Most headaches are minor, and you can treat them with a pain reliever. Some head pain, however, signals a dangerous or serious medical problem. Don't ignore unexplained head pain or head pain that steadily worsens.
Get immediate medical attention if your head pain:
- Develops suddenly and severely
- Accompanies a fever; stiff neck; rash; mental confusion; loss of consciousness; seizures; changes in vision, such as blurring or seeing halos around lights; dizziness; weakness or paralysis, such as in the arms or legs; loss of balance; a reddened eye; numbness; or difficulty speaking
- Is severe and follows a recent sore throat or respiratory infection
- Begins or worsens after a head injury, fall or bump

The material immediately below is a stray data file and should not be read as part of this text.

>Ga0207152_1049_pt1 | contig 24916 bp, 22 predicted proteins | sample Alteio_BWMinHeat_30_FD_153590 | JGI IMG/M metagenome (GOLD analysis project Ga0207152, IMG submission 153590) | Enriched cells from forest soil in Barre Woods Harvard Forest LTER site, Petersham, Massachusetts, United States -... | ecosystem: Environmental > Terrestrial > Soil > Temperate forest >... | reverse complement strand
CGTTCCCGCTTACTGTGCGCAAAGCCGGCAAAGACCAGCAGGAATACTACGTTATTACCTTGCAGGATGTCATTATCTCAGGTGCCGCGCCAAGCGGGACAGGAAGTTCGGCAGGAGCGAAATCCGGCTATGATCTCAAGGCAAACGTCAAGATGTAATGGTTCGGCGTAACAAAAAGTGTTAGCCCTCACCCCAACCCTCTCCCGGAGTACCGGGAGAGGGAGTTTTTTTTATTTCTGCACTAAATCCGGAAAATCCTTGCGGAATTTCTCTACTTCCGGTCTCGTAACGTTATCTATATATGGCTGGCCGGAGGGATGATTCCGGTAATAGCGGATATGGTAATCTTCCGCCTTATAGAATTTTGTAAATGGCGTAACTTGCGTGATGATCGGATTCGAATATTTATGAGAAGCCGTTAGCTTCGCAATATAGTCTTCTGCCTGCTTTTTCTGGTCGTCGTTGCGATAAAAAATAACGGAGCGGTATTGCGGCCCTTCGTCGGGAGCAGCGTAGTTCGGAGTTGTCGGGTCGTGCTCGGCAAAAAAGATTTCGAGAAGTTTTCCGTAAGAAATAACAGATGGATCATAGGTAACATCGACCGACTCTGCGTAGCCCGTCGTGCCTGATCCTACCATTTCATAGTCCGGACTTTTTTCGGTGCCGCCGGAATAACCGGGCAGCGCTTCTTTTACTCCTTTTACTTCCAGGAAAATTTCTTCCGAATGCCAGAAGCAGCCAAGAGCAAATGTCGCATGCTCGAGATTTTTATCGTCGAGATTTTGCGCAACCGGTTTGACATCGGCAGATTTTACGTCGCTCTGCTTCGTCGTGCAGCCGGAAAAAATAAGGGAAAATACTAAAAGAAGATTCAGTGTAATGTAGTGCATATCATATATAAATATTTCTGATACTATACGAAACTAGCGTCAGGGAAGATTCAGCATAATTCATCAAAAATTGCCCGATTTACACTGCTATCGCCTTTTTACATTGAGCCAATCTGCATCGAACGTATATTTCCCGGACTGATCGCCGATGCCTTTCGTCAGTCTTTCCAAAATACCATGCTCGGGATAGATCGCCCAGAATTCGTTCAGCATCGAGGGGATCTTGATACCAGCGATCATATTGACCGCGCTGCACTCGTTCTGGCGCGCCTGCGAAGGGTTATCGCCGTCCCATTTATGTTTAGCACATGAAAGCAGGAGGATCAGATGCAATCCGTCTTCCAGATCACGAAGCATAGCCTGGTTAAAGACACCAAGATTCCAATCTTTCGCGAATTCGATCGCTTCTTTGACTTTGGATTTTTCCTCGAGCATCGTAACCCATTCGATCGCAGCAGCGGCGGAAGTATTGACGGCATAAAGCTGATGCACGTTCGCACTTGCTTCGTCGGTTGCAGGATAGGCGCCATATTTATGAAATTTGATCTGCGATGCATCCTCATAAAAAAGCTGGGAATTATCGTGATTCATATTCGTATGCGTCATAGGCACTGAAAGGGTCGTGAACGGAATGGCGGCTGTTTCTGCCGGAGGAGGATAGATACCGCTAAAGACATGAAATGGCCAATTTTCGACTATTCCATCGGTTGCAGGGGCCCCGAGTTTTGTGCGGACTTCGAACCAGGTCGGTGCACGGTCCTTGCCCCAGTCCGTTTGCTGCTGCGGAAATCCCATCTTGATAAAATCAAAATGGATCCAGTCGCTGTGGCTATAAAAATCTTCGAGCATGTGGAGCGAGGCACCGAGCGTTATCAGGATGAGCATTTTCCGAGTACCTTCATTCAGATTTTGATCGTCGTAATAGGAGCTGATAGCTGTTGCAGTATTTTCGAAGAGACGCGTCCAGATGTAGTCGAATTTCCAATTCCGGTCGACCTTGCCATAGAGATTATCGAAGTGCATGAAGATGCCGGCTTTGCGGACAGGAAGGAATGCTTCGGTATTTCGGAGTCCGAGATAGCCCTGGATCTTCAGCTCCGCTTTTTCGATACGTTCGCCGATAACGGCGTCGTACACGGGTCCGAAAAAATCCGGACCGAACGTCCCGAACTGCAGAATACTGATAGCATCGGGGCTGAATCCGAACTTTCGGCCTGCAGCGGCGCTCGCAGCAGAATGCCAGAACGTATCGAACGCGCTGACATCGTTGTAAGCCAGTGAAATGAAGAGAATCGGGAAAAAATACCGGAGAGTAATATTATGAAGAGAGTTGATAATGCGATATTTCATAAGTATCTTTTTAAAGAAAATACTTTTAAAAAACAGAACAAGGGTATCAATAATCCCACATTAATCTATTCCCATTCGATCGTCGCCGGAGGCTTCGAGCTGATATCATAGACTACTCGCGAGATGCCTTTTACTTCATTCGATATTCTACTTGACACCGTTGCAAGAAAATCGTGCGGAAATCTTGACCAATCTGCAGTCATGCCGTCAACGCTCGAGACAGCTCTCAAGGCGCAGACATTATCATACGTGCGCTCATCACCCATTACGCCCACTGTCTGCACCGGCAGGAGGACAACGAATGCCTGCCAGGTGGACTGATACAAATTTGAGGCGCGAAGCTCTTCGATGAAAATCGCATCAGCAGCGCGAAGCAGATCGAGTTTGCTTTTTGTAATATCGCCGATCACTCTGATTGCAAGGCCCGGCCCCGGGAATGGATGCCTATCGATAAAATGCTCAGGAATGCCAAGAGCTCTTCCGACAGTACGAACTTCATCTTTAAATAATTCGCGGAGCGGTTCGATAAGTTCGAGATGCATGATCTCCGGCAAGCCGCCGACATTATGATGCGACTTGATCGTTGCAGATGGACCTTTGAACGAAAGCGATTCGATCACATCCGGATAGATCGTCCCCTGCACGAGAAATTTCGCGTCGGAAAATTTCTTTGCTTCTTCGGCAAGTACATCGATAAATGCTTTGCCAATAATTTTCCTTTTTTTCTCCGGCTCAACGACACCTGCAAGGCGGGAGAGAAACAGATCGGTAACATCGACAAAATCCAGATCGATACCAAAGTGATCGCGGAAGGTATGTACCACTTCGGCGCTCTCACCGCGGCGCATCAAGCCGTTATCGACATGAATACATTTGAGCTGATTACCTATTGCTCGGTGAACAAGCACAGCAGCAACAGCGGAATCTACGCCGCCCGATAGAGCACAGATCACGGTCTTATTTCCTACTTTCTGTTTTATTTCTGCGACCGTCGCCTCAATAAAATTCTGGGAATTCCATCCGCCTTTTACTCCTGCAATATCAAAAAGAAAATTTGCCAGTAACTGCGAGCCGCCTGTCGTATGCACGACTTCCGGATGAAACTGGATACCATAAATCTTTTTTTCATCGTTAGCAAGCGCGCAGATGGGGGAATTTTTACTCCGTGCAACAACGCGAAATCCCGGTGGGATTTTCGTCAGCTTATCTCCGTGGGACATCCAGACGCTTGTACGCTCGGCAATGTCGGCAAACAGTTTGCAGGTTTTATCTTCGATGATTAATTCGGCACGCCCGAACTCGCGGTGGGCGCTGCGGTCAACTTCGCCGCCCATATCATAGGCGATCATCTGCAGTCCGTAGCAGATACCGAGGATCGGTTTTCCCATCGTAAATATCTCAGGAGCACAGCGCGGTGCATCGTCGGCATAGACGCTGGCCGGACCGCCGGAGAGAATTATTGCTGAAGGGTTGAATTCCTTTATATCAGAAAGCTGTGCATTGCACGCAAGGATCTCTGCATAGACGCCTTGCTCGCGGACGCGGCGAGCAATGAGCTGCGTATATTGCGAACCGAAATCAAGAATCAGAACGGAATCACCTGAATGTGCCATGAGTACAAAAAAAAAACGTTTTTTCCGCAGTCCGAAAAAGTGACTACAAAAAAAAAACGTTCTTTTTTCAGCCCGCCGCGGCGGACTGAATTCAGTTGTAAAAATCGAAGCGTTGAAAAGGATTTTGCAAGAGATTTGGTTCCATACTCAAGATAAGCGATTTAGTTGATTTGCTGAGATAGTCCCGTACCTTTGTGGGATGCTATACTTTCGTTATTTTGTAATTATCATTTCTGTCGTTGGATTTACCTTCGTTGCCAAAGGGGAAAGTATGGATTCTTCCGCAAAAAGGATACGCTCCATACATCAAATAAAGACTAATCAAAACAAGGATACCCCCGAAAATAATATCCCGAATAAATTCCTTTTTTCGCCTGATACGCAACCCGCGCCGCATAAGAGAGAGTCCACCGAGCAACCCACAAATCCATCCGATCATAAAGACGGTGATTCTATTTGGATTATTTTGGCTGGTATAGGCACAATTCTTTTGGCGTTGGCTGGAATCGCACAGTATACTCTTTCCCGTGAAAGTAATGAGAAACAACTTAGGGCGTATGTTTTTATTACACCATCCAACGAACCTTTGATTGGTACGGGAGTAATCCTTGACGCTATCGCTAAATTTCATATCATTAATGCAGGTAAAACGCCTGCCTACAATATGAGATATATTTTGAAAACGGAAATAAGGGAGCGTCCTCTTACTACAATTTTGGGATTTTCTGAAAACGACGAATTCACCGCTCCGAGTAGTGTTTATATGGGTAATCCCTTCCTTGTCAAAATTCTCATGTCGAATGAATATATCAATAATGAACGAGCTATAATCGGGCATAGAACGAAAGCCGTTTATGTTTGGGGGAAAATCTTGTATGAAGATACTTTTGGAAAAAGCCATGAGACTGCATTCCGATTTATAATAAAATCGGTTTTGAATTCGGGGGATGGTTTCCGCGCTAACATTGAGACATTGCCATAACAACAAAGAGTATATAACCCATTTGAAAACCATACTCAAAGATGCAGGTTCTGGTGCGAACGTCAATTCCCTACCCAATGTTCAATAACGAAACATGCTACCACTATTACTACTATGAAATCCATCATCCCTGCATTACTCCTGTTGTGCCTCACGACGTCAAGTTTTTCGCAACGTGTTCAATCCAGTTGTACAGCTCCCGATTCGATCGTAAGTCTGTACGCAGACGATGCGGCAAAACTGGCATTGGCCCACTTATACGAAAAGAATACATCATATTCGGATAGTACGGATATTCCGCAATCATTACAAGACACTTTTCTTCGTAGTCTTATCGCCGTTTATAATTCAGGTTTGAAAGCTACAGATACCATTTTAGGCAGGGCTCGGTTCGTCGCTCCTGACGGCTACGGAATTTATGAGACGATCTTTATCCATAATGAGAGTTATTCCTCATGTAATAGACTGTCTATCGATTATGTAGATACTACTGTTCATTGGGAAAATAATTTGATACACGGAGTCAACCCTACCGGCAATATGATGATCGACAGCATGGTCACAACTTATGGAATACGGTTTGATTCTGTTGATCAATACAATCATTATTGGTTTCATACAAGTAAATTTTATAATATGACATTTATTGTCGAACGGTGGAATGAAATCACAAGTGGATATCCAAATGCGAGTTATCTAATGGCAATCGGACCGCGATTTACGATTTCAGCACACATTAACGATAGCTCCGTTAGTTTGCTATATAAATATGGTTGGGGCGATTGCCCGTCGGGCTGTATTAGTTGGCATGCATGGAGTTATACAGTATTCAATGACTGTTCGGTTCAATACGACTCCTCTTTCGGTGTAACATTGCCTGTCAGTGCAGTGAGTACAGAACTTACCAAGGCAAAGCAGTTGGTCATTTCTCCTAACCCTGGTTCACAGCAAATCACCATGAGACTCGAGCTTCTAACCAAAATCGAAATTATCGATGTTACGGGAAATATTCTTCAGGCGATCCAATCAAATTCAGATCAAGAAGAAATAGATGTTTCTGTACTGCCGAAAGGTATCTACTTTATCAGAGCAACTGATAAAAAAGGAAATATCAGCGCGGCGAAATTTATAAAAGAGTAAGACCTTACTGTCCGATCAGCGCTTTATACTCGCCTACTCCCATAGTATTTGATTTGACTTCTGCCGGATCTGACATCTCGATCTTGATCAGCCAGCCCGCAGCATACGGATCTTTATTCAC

- Is a different type of headache from your usual and you're older than 50
- Progressively worsens over the course of a single day or persists for several days
Dec. 20, 2011
- Headache. American College of Emergency Physicians. http://www.emergencycareforyou.org/EmergencyManual/WhatToDoInMedicalEmergency/Default.aspx?id=248. Accessed Sept. 14, 2011.
- Approach to the patient with headache. The Merck Manuals: The Merck Manual for Healthcare Professionals. http://www.merckmanuals.com/professional/neurologic_disorders/headache/approach_to_the_patient_with_headache.html?qt=headache&alt=sh. Accessed Sept. 14, 2011.
- Tobleman R, et al. Headache. In: Stone CK, et al. Current Diagnosis & Treatment: Emergency Medicine. 6th ed. New York, N.Y.: The McGraw-Hill Companies; 2008. http://www.accessmedicine.com/content.aspx?aID=3100688&searchStr=headache#3100688. Accessed Sept. 14, 2011.